Over the last few days, a lot of sound and fury has been on display over the current account deficit (CAD). Mr. Duvvuri Subba Rao weighs in here declaring the CAD unsustainable at 5% of GDP. Mr. Raghuram Rajan says out here that it (the CAD) is India’s biggest concern. The wisest of them all, the man who carries the onerous burden of managing such a large and complex economy says out here that managing the CAD is one of the major challenges, on par with managing the fiscal deficit. But how important an issue is the Current Account Deficit? Is it a problem at all? Is all the hand-wringing over this issue worth it at all? What is the real issue that we need to understand in this esoteric discussion?
Understanding the concept of the Current Account Deficit
The concept Current Account Deficit refers to the net flow of foreign exchange from an economy in transactions relating to income of the current period of financial transactions, say the current financial year. In simple terms, it includes
• Net Income from trade – (Export – Import)
• Net Income from investments – (Dividends + Interest)
• Net cash transfers – Remittances, Gifts, Donations, Aid
So, if we do one or more of the following
• import more than we export
• pay out more dividends + interest than we receive
• receive lower cash transfers than we make to others
we may encounter a Current Account Deficit (CAD).
What a CAD translates into
A deficit on the current account is supposed to result in a fall in the forex reserves held by the Central Bank (the RBI in India’s case). It may be mitigated by a net forex inflow on the capital account, i.e., investment and borrowing. Simplifying it even further, if more foreign investment and lending comes into the country, it can more than make up for the CAD.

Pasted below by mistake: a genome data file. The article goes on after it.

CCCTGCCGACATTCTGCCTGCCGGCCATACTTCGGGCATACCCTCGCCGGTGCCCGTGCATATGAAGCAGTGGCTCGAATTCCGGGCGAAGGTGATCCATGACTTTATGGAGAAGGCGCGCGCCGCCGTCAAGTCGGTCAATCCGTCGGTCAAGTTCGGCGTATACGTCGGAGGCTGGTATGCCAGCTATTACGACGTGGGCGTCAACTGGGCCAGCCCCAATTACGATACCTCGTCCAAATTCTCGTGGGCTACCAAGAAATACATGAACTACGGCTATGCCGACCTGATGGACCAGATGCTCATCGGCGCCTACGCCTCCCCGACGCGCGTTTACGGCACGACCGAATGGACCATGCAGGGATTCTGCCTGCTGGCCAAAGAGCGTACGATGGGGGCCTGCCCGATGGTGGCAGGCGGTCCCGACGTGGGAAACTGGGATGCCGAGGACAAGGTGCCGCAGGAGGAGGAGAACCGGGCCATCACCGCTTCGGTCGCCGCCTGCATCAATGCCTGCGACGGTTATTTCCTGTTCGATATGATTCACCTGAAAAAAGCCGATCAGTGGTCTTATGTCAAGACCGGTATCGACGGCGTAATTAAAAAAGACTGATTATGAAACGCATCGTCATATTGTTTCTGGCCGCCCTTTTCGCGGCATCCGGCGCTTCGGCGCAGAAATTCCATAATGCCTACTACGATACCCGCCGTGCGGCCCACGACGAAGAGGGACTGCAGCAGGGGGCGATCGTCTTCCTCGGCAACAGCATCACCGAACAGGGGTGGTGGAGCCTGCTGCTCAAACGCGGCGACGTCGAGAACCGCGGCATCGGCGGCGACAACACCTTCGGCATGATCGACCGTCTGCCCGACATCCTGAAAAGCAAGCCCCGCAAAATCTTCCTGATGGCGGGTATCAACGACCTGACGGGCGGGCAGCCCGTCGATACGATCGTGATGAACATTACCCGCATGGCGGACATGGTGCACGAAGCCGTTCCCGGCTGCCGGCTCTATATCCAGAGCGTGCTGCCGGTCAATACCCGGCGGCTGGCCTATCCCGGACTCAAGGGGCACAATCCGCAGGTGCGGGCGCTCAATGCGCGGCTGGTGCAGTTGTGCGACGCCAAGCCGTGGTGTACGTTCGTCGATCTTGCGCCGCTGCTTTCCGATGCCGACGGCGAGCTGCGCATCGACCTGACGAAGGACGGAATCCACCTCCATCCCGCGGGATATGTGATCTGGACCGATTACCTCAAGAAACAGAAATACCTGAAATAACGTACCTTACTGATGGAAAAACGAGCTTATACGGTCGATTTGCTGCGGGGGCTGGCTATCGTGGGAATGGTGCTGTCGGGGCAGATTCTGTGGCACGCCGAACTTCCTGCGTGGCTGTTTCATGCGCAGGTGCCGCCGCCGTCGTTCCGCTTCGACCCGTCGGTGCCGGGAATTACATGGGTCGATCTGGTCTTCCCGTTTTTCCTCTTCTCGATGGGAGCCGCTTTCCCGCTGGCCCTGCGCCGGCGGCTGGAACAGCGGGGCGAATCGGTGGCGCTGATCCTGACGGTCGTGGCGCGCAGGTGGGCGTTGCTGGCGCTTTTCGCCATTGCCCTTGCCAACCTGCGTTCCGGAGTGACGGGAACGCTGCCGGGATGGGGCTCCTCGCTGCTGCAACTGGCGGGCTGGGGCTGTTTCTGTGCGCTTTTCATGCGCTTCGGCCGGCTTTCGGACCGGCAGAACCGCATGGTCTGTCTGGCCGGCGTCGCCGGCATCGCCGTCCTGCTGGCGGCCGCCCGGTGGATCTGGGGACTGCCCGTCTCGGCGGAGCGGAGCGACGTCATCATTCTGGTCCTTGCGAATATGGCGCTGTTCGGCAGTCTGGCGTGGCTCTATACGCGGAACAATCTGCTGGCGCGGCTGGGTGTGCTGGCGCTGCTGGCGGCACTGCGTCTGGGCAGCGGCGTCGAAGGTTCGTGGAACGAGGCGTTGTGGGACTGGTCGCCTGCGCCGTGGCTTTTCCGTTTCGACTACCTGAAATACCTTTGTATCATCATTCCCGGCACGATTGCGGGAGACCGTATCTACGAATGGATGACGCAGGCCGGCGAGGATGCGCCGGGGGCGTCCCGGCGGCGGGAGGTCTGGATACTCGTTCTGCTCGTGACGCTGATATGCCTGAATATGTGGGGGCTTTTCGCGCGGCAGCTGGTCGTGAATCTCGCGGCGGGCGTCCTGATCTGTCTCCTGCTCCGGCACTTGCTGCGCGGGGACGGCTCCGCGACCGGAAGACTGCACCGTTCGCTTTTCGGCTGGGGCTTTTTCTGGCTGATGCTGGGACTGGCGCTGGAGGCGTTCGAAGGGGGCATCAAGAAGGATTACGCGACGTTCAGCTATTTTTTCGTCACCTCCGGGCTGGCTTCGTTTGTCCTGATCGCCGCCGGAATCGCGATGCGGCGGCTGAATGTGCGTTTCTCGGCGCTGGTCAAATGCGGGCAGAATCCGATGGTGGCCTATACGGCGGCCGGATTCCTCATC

Why is the Current Account Deficit seen as a problem?
What would happen if an economy faces sustained current account deficits without compensating surpluses on the capital account? Over a period of time, the stock of the foreign currency would fall and supply would lag behind demand, leading to steady depreciation in the value of the domestic currency. This would lead, on the export side, to a situation of lower export prices, greater export competitiveness, greater volume of exports and, possibly, greater export value. It would also lead, on the import side, to higher domestic landed prices of imported goods, lowered attractiveness of imported goods, lower volume of imports and an overall lower import bill. The net result is a lower CAD. Thus, we see that there is scope for self-correcting action on the market.
But what if there is a sustained and large current account deficit not compensated for by greater investment inflows in an environment (as it exists today) of economic uncertainty and possible slower growth or, worse, a fall in exports and foreign investments? Under such circumstances, a steady current account deficit could lead to a steady depletion of foreign exchange reserves, eventually leading to a Balance of Payments (BoP) crisis of the kind witnessed in 1990-91 in this country. This is why Mr. Subba Rao calls the CAD unsustainable at the current level of a little over 5% of GDP.
Would a Current Account Deficit be a problem in a free market?
Before we get to CAD, we need to understand money and foreign exchange on the free market. Free market money would be a commodity such as gold or silver. Different societies that trade with each other would end up defining their monetary unit as a certain weight of the money commodity (as was the case historically). The American Dollar (USD) could be defined as a 1/20.6 oz silver coin while the Australian Dollar (AUD) could be defined as a 1/41.2 oz silver coin. Since 1/20.6 = 2*(1/41.2), the forex rate between the USD and the AUD would be a fixed USD 1 = AUD 2.
Further, on a free market, there would be no Central Bank where everyone would be required to deposit their foreign currency to obtain the local currency. Foreign trade would only be enabled by banks just as it is today. The American exporter would in effect be paid in AUD, which could be credited to his account as USD, with
1. the exporter’s and importer’s banks exchanging USD for AUD
2. the exporter’s bank accepting AUD into its reserve crediting the exporter’s account with USD 1 for every AUD 2 received